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Trying to understand Schrodinger's Equation

  1. Sep 22, 2011 #1
    Hello,

    It's only been recently that I have acquired the math skills to deal with the time independent version of Schrodinger's Equation which is:

    [tex] \frac{-\hbar^2}{2m} \frac{d^2}{dx^2}\Psi(x) + U(x)\Psi(x) = E\Psi(x)[/tex]

    I tried to derive a wavefunction that deals with a particle in a confined box with infinite walls as shown http://hyperphysics.phy-astr.gsu.edu/hbase/quantum/pbox.html#c1"

    I was able to get something similar to:

    [tex] \Psi(x) = A*sin(kx)[/tex]

    What somewhat baffles me is how they define lambda( the wavelength within k as shown http://hyperphysics.phy-astr.gsu.edu/hbase/quantum/schr.html#c2"). Perhaps I am missing the obvious but why would the biggest wavelength be
    [tex] \lambda = 2L [/tex]
    Why not have
    [tex] \lambda = 4L [/tex]
    Or
    [tex] \lambda = 7L [/tex]
    What makes [tex] \lambda = 2L [/tex] the biggest wavelength value. This would clear up a ton.
    The second and last question I have(so far) is what particular value of n does a particle need to take? What does the value of n depend upon?

    Thanks!
     
    Last edited by a moderator: Apr 26, 2017
  2. jcsd
  3. Sep 22, 2011 #2
    fx'd

    In case you want to know, I'll show you a full proof of this.

    First, let's define a function for this infinite potential well

    U(x)={∞; x<0 or x>L}={0; 0≤x≤L}

    So the schrodinger's equation for 0≤x≤L become:
    (-ħ2/2m)ψ''=Eψ

    We have
    ψ'' + (2mE/ħ2)ψ = 0

    The solution of an equation is
    ψ=Acos(kx) + Bsin(kx)
    where k=sqrt(2mE/ħ2) and A,B are constant.

    from the condition: ψ(0)=0;
    ψ(0) = Acos(0) + Bsin(0) = A = 0

    Thus the equation become;
    ψ=Bsin(kx)

    also; ψ(L)=0;
    ψ(L) = Bsin(kL) = 0
    But for B≠0;
    kL=n¶ or
    L=n¶/k

    but for k=2¶/λ

    so
    L = nλ/2

    for the minimum state n; n=1
    λ = 2L #

    and that's the reason for this particular number.
    guess it's clear :)
     
    Last edited: Sep 22, 2011
  4. Sep 22, 2011 #3

    jtbell

    User Avatar

    Staff: Mentor

    It follows from these requirements:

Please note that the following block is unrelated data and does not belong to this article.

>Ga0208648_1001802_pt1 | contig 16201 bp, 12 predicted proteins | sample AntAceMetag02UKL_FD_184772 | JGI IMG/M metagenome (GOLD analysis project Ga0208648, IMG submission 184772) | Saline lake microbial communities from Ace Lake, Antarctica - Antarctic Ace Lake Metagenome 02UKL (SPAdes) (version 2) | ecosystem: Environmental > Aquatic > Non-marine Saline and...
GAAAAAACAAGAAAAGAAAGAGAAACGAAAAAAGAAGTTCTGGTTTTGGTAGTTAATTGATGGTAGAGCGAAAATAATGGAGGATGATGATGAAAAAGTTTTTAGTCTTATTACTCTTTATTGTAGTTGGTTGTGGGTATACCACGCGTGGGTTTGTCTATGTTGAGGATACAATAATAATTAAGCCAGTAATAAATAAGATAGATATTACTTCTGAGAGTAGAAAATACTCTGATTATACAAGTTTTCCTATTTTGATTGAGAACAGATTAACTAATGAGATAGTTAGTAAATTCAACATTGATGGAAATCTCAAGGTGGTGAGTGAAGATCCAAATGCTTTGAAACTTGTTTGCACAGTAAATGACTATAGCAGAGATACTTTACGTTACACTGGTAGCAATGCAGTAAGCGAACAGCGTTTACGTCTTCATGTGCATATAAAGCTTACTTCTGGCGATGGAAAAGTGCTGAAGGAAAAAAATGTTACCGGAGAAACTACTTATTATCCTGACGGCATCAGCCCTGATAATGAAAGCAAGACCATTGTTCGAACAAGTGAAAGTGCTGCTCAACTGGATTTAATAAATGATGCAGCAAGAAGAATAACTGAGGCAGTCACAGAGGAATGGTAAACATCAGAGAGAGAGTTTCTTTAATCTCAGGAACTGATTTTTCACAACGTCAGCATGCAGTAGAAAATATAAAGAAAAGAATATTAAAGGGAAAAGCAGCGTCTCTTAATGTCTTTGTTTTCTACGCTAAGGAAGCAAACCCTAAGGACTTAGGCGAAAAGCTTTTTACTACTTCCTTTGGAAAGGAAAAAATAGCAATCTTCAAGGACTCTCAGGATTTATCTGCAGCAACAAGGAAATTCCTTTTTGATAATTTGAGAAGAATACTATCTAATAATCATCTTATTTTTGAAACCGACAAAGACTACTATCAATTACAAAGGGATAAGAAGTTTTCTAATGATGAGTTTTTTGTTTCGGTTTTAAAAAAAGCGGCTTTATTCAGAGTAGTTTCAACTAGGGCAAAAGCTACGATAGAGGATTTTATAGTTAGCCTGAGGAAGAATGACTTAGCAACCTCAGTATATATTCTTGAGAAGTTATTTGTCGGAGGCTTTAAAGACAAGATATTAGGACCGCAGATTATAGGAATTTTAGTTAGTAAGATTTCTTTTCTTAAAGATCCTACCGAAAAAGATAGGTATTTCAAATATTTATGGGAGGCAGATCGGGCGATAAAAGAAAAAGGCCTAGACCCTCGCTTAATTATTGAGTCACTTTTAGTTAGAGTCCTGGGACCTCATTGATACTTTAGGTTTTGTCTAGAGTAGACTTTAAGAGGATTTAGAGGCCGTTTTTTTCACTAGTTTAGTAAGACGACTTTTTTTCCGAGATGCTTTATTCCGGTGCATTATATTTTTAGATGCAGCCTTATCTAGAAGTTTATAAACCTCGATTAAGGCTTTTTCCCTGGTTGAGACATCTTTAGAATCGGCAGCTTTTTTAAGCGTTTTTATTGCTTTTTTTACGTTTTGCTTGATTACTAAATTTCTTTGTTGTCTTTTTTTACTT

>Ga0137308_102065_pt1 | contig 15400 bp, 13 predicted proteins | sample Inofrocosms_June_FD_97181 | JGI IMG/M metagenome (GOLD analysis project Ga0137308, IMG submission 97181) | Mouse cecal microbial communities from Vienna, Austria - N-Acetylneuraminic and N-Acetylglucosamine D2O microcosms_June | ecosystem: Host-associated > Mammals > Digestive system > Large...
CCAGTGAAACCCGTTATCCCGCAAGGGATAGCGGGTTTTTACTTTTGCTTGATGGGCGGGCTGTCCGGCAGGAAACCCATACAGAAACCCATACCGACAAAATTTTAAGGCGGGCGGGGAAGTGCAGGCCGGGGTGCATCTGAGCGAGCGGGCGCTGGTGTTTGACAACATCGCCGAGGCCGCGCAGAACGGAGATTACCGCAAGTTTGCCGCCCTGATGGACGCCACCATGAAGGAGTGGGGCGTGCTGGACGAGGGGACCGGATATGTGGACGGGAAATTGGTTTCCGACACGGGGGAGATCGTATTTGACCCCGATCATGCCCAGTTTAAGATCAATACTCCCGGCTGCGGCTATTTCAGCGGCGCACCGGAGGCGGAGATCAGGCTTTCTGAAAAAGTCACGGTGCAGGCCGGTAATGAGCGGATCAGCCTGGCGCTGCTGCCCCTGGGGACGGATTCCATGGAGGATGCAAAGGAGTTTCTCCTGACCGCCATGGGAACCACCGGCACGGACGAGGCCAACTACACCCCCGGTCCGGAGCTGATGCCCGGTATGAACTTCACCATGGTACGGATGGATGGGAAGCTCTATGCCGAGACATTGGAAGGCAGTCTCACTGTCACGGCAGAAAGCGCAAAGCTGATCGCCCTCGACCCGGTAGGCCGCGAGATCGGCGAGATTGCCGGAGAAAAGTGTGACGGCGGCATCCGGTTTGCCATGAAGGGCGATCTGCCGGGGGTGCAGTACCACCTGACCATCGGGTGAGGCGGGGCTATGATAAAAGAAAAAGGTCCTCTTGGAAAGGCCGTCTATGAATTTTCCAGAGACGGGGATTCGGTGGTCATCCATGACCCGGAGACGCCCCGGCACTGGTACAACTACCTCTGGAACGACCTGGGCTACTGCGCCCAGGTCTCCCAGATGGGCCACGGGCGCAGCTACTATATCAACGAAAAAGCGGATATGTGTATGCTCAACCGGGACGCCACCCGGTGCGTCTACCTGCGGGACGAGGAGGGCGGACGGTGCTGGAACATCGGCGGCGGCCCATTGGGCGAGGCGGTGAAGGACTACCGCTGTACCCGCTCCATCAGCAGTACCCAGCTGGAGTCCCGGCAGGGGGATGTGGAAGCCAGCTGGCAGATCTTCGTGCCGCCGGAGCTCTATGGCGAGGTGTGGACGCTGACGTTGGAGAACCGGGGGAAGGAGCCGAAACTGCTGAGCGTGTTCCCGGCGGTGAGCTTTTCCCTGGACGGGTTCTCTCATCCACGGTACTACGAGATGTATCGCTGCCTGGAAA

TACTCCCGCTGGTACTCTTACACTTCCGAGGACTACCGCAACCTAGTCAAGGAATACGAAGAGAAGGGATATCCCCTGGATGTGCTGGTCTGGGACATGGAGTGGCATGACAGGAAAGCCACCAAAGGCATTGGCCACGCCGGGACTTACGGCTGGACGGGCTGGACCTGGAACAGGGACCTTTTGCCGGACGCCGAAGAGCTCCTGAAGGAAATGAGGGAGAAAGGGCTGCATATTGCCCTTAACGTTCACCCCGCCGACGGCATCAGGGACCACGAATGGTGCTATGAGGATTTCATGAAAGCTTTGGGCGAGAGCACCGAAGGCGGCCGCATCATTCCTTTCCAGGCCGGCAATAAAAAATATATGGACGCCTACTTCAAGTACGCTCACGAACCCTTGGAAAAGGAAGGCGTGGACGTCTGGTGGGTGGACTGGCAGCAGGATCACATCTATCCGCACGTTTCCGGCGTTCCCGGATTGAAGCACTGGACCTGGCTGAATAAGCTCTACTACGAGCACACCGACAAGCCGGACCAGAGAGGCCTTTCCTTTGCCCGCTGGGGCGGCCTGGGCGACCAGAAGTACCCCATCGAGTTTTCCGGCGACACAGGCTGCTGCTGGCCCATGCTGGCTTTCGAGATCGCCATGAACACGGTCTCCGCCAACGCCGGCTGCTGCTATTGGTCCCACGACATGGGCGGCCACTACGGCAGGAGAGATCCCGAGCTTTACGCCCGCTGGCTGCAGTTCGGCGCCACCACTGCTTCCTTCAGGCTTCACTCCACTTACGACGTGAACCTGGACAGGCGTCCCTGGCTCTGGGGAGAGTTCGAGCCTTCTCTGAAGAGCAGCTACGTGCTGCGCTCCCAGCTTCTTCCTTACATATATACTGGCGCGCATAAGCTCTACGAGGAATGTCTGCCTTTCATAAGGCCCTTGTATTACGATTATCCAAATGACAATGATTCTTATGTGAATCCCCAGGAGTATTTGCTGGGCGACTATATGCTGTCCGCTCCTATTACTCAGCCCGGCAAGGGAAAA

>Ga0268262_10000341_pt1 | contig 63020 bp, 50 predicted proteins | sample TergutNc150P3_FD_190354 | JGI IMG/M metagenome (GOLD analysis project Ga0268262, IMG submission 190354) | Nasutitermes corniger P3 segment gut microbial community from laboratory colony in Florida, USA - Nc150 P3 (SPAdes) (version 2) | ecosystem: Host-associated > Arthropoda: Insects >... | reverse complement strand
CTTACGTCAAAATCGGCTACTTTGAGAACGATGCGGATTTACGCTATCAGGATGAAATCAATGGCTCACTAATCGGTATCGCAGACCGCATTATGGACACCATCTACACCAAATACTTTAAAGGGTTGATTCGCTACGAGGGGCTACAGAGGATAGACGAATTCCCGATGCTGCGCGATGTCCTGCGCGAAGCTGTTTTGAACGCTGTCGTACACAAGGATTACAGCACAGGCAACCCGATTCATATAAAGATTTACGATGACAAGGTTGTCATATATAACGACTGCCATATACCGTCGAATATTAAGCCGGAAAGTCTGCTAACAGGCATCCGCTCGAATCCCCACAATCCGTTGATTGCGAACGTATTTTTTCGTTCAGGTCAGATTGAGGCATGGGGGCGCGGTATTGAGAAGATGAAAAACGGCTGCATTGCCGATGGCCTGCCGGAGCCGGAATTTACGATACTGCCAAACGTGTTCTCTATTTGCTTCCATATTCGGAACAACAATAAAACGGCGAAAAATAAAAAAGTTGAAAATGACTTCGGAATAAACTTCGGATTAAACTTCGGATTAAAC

1. The wave function must be zero outside the box, because of the "infinitely-high" walls.

    2. The wave function must be continuous with no abrupt "jumps" from one point to the next.

    This means that the equation you use for the wave function inside the box must evaluate to zero at the walls. What's the longest wavelength that gives you a node (zero point) at both walls?
     
    Last edited by a moderator: Apr 26, 2017
  5. Sep 22, 2011 #4
    Thanks for the responses! I like both solutions that are proposed here. On one hand, Black Integra shows how the math just makes the λ=2L fall right out. On the other hand, jtbell shows how the λ=2L falls right out by stating 2 requirements. The longest wavelength must be λ=2L since the wave gives you a zero point starting at a the beginning of wavelength and if you add a half the wavelength you end up at zero again. Very nice solutions.

    Just one more question. How does one determine what value of n the wave is in? Since n relates to the amount of energy, does n always take the lowest possible value?

    http://hyperphysics.phy-astr.gsu.edu/hbase/quantum/schr.html#c3"

    [tex] E_n = \frac{n^2h^2}{8mL^2}[/tex]

    Also is En a kinetic energy or potential energy? I assume it is a kinetic energy since that is how it seems to be described in the link.
     
    Last edited by a moderator: Apr 26, 2017
  6. Sep 23, 2011 #5
    No problems, hover :)

    If you still prefer equations for an explanation, here we go.

    What is the value of En?
    From the relation I've said
    L=n¶/k ----> k=n¶/L
    and
    (kħ)2=2mE

    So we have a Total Energy at state n

    En=(1/2m)(n¶ħ/L)2=(1/8m)(nh/L)2
    It's total energy, due to the variable E in Schrodinger's equation.
    Anyway, the potential of system is zero at 0≤x≤L.
    So, in this case, total energy is equal to kinatic energy.

    What exactly is the value n?
    n is considered to be a state number of each system.

    For example, the value of n in the energy level of hydrogen atom.
    In this system, i.e. infinite square well, there're many states depending on the value n(or total energy).
    Each energy will give different wave function(different n).
    At n=1, it will give the lowest energy. This energy is called 'zero-point energy'

    The value n is a discrete value. So it could not be any value. It just like a resonance of LRC-circuit or spectrum of Hg-atom.
     
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